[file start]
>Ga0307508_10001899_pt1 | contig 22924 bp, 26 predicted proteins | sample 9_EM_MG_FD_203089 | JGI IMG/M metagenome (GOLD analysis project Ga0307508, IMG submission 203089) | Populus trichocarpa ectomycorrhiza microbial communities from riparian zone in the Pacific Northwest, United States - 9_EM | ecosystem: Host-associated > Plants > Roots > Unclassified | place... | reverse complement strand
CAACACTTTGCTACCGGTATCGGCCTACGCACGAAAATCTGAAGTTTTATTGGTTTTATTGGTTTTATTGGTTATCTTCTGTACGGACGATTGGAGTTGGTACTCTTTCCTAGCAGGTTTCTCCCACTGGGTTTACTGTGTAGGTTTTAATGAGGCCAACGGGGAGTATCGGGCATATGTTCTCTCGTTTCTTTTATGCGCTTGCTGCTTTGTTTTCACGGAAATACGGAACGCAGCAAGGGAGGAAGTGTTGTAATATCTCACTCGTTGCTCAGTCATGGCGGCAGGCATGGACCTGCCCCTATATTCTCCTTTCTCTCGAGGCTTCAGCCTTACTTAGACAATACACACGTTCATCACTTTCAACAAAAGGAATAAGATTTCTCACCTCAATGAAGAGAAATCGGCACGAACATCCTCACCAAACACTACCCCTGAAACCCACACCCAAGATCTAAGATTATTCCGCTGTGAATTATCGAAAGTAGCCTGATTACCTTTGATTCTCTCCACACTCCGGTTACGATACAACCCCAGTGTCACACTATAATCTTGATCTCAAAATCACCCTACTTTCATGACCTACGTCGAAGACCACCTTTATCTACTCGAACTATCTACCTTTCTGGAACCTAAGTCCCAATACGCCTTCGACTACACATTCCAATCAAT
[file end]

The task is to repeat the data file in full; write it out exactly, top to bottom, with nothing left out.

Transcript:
>Ga0307508_10001899_pt1 | contig 22924 bp, 26 predicted proteins | sample 9_EM_MG_FD_203089 | JGI IMG/M metagenome (GOLD analysis project Ga0307508, IMG submission 203089) | Populus trichocarpa ectomycorrhiza microbial communities from riparian zone in the Pacific Northwest, United States - 9_EM | ecosystem: Host-associated > Plants > Roots > Unclassified | place... | reverse complement strand
CAACACTTTGCTACCGGTATCGGCCTACGCACGAAAATCTGAAGTTTTATTGGTTTTATTGGTTTTATTGGTTATCTTCTGTACGGACGATTGGAGTTGGTACTCTTTCCTAGCAGGTTTCTCCCACTGGGTTTACTGTGTAGGTTTTAATGAGGCCAACGGGGAGTATCGGGCATATGTTCTCTCGTTTCTTTTATGCGCTTGCTGCTTTGTTTTCACGGAAATACGGAACGCAGCAAGGGAGGAAGTGTTGTAATATCTCACTCGTTGCTCAGTCATGGCGGCAGGCATGGACCTGCCCCTATATTCTCCTTTCTCTCGAGGCTTCAGCCTTACTTAGACAATACACACGTTCATCACTTTCAACAAAAGGAATAAGATTTCTCACCTCAATGAAGAGAAATCGGCACGAACATCCTCACCAAACACTACCCCTGAAACCCACACCCAAGATCTAAGATTATTCCGCTGTGAATTATCGAAAGTAGCCTGATTACCTTTGATTCTCTCCACACTCCGGTTACGATACAACCCCAGTGTCACACTATAATCTTGATCTCAAAATCACCCTACTTTCATGACCTACGTCGAAGACCACCTTTATCTACTCGAACTATCTACCTTTCTGGAACCTAAGTCCCAATACGCCTTCGACTACACATTCCAATCAAT